Learning from our mistakes is hardwired, study suggests



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People who think they can learn from their mistakes have a different brain reaction to errors than those who don’t think they can learn from their mistakes, according to a groundbreaking study by Michigan State University researchers.

The study, which will appear in an upcoming issue of Psychological Science, is the first to show a fundamental difference between these two groups.

“This finding is exciting in that it suggests people who think they can learn from mistakes have brains that are more tuned to pick up on mistakes very quickly,” said Jason Moser, assistant professor of clinical psychology and lead researcher on the project.

Moser said the findings could have implications for students or workers who could benefit from training programs designed to help people learn more from their mistakes and put in more effort after their mistakes.

“Instead of just asking people whether they think they can learn from their mistakes or not, we’d use their brain activity to decide who needs the ‘I think I can’ training,” Moser said.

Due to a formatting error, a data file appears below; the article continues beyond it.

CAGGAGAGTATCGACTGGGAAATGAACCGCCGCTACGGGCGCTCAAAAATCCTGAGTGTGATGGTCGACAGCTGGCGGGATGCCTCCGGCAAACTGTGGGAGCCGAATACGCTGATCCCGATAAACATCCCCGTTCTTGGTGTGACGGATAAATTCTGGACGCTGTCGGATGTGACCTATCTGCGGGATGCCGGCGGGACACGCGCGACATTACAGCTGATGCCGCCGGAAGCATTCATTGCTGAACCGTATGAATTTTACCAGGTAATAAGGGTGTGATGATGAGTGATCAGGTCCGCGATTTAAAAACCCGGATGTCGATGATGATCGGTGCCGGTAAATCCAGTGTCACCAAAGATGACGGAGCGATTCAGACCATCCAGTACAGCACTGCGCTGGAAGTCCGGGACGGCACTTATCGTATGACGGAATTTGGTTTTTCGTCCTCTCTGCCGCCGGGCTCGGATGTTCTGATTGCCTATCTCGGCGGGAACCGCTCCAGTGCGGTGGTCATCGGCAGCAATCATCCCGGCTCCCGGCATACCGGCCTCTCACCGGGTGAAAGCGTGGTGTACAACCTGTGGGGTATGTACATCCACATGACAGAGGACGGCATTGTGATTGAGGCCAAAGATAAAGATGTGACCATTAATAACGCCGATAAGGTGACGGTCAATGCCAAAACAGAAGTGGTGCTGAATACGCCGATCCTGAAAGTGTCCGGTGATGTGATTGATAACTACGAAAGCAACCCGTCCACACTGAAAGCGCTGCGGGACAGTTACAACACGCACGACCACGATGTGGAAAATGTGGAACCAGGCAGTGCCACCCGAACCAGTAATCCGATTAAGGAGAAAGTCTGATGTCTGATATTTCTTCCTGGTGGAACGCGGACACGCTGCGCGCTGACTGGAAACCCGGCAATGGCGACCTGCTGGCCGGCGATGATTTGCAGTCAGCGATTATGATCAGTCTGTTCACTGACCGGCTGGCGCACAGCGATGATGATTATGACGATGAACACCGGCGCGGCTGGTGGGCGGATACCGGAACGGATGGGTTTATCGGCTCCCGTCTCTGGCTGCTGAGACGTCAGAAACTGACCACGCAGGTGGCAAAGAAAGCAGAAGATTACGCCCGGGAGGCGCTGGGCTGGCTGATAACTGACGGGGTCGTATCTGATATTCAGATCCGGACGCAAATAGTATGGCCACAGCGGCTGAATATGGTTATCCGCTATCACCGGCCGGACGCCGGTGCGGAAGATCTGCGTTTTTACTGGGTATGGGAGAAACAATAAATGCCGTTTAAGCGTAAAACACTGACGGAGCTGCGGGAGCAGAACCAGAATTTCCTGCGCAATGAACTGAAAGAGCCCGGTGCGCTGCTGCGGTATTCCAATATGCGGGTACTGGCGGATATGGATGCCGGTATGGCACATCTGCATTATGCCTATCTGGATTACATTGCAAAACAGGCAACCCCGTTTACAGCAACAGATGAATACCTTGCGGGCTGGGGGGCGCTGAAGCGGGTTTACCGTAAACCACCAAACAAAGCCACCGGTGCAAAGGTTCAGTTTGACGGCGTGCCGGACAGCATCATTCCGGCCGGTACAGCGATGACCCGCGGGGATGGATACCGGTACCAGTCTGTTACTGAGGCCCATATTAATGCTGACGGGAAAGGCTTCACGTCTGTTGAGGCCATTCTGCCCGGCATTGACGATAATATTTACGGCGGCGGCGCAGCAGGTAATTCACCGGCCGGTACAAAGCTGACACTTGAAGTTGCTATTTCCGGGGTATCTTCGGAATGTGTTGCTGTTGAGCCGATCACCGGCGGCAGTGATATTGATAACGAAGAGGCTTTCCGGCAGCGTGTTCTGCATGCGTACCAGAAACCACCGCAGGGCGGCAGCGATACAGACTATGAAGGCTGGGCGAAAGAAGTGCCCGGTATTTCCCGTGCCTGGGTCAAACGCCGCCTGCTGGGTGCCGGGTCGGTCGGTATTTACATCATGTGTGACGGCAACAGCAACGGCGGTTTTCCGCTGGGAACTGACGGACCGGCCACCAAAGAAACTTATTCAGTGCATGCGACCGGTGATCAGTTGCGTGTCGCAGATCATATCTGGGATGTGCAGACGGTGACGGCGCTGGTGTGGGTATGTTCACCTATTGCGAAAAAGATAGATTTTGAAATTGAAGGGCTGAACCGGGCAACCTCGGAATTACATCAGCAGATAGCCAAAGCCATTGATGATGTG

In the experiment, participants were given a task that was easy to flub. They were supposed to identify the middle letter of a five-letter series like “MMMMM” or “NNMNN.” Sometimes the middle letter was the same as the other four; sometimes it was different.

“It’s a pretty simple task, doing the same thing over and over, but the mind can’t help it; it just kind of zones out from time to time,” Moser said.

The participant wore a cap that records electrical activity in the brain. When someone makes a mistake, their brain makes two quick signals: an initial response that indicates something has gone awry – Moser calls it the “oh crap response” – and a second that indicates the person is consciously aware of the mistake and is trying to right the wrong.

After the experiment, the researchers found out whether people believed they could learn from their mistakes. People who think they can learn from their mistakes did better after making a mistake – in other words, they successfully bounced back from their error.

Their brains also reacted differently, producing a bigger second signal, the one that says “I see that I’ve made a mistake, so I should pay more attention,” Moser said.

Moser’s co-researchers were Hans Schroder, Carrie Heeter, Tim Moran, and Yu-Hao Lee.

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